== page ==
Ore Village is our nearest local shopping area. It’s tucked away over the top of the hill and down again from genteel Clive Vale, where we live. Writing on the history of Ore, the Hastings Chronicle says ‘For the better-off people of Hastings, the Ore Valley has often been out of sight and out of mind.’ Well, it’s never far from our minds.
Last year at the WI we had a very good talk on the history of Ore from local historian Brian Lawes, husband of my friend and Committee colleague Shirley, so I can draw on material from that.
Why is Ore called Ore? Probably because the area was a source of iron ore, and traces of Roman ‘bloomeries’ or smelting furnaces have been found. The name ‘Red Lake’ survives in the village, referring to a former mill-pond or a pool produced by later iron-workings, coloured red with dissolved iron oxide.
Ore has always been a poor area. It housed the labourers who built the grand hotels and homes in the town during Hastings’ days of prosperity, and who worked on the roads and the railways. After Hastings declined in the early years of the last century, these workers fell into extreme poverty. Many of their small terraced cottages, now desirable little homes, still survive, tucked away down quiet side-streets and twittens.
|Little houses in Ore|
The enormous Hastings Workhouse, now mostly demolished, was in Frederick Road. Novelist Catherine Cookson worked there as head laundress when she first arrived in Hastings in 1929, living in nearby Clifton Road. She described Hastings as ‘another world, in which everything moved at an easy-going pace.’ Battleaxe and Philosopher would agree.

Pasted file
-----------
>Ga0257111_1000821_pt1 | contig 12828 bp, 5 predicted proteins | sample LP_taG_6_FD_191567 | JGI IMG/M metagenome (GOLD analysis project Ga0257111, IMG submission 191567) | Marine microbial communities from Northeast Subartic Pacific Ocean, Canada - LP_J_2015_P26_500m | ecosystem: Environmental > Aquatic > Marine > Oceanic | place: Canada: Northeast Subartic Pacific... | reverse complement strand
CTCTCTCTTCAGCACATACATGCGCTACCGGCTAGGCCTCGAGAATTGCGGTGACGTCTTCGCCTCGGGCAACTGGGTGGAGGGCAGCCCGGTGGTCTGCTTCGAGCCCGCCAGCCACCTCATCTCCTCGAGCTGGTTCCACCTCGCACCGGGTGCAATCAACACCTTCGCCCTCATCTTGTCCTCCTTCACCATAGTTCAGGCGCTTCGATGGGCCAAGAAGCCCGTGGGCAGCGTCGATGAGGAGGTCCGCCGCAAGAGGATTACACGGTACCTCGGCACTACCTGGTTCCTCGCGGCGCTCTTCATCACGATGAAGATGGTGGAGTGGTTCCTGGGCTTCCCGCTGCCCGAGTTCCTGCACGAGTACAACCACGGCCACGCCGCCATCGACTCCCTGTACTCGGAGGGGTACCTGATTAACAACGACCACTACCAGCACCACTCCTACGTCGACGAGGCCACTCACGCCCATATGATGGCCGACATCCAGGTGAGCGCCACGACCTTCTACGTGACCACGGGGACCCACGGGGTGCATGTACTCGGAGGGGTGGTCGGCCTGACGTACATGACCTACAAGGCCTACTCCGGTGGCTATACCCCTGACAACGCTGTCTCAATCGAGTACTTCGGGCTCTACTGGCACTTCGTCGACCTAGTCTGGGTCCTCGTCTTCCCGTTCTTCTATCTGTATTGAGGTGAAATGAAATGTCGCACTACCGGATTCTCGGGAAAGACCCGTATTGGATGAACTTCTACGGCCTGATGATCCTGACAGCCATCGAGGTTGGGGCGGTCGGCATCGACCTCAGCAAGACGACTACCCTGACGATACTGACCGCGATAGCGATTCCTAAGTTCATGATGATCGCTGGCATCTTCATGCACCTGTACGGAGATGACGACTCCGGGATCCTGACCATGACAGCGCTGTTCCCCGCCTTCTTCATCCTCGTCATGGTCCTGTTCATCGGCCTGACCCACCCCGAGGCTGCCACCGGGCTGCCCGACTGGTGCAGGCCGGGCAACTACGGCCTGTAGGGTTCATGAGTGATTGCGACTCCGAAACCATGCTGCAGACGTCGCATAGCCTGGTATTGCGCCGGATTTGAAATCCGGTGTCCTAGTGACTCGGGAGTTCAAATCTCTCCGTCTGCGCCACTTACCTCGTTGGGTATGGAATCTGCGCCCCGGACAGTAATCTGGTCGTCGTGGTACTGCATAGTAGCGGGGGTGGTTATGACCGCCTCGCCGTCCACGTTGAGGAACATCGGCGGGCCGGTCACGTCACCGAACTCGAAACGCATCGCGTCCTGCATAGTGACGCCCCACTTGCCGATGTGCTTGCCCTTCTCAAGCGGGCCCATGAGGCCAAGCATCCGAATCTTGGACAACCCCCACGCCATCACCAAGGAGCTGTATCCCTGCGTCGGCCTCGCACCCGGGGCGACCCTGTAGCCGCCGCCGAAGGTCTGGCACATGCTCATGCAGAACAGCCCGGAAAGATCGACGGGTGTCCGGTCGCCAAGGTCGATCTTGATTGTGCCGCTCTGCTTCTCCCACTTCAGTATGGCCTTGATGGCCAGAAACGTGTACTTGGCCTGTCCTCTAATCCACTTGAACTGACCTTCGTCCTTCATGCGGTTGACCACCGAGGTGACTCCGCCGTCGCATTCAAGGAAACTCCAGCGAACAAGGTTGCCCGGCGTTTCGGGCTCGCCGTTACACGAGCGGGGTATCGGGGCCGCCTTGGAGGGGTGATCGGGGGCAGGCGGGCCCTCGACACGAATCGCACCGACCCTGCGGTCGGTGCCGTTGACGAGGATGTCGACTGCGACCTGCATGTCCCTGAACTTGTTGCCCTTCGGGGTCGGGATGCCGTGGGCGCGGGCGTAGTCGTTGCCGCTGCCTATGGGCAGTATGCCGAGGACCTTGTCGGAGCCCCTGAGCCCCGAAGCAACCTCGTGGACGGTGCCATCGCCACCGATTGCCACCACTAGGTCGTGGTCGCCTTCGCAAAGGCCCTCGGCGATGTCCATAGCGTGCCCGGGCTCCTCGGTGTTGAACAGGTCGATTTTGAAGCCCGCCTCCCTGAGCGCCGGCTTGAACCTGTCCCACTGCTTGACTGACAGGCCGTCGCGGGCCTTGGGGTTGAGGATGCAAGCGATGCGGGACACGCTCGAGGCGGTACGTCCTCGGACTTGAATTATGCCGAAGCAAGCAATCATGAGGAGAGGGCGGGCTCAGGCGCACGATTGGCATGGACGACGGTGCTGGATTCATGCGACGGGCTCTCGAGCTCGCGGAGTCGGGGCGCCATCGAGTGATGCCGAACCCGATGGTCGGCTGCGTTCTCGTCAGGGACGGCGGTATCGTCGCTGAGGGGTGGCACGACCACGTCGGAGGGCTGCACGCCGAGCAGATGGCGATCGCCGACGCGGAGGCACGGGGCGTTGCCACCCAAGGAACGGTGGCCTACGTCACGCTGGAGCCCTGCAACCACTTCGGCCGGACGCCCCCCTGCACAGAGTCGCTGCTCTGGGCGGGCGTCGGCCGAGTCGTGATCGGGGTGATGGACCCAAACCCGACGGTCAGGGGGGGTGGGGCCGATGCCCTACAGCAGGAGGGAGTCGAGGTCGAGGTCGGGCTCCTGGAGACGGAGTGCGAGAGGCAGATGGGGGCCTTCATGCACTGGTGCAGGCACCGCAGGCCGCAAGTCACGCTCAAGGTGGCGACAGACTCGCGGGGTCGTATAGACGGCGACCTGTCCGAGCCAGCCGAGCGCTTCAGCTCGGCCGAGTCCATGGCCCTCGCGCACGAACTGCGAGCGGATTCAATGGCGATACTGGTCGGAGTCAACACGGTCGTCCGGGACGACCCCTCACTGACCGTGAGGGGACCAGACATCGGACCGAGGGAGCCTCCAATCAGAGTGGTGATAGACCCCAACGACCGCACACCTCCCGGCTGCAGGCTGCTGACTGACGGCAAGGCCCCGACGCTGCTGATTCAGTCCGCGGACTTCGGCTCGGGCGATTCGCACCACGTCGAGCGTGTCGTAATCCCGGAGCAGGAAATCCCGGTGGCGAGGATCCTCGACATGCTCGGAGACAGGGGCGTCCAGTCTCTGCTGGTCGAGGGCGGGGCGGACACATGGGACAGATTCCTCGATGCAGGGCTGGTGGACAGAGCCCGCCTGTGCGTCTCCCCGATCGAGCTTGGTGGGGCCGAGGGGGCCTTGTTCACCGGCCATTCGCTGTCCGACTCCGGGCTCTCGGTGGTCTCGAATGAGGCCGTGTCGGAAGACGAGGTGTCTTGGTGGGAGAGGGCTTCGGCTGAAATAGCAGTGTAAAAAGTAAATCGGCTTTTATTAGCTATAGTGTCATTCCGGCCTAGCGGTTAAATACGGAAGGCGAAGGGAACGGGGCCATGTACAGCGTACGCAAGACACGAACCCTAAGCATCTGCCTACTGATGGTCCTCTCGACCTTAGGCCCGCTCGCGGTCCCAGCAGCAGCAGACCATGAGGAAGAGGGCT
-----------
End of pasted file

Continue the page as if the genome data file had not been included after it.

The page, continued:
Today, three council estates border Ore, two of which, Halton/Farley Bank and Broomgrove/Malvern Way, are in the bottom 1% most economically deprived in England.
For us, coming from Birmingham, where vast run-down social housing ghettos still blight the lives of their residents, the Hastings estates appear very different. This must be due to their smaller size – they blend into their surrounding localities, and they also appear well-kept – no mattresses, burned out cars, trees chewed by fighter dogs. As ever, there are lots of plastic toys lying about. I’ll swear, in the future, when our civilisation has died out, archaeologists will be speculating about those things. They’ll ask: What were they? Fertility totems? Household Gods? Symbols of wealth? Why are there so many?
The village centre of Ore always depended on the busy road running through it. Initially, the main turnpike from Hastings and London ran along Frederick Road to join the Ridge, but then was diverted along its present route through the village. The coming of trams in 1905 created further development of the shopping centre. The power-station that generated electricity for all the borough’s trams was built in the Ore Valley, and successive, even bigger power stations provided local employment until the 1980s.
Until 1897 Ore was outside the Hastings town boundary – its one pub, the Hare and Hounds, was very popular, and the first theatre in Hastings was established there in the 1700’s. Both theatre and pub were destroyed by fire in 1867. The pub was partly rebuilt and then finally closed in 2006.
|Hare and Hounds theatre – commemorative plaque|
Ore is now badly off for pubs. The Clive Vale Hotel on the corner of Alfred Road was partly demolished in 2010 and replaced with a truly horrible housing development.
|Clive Vale Hotel then…|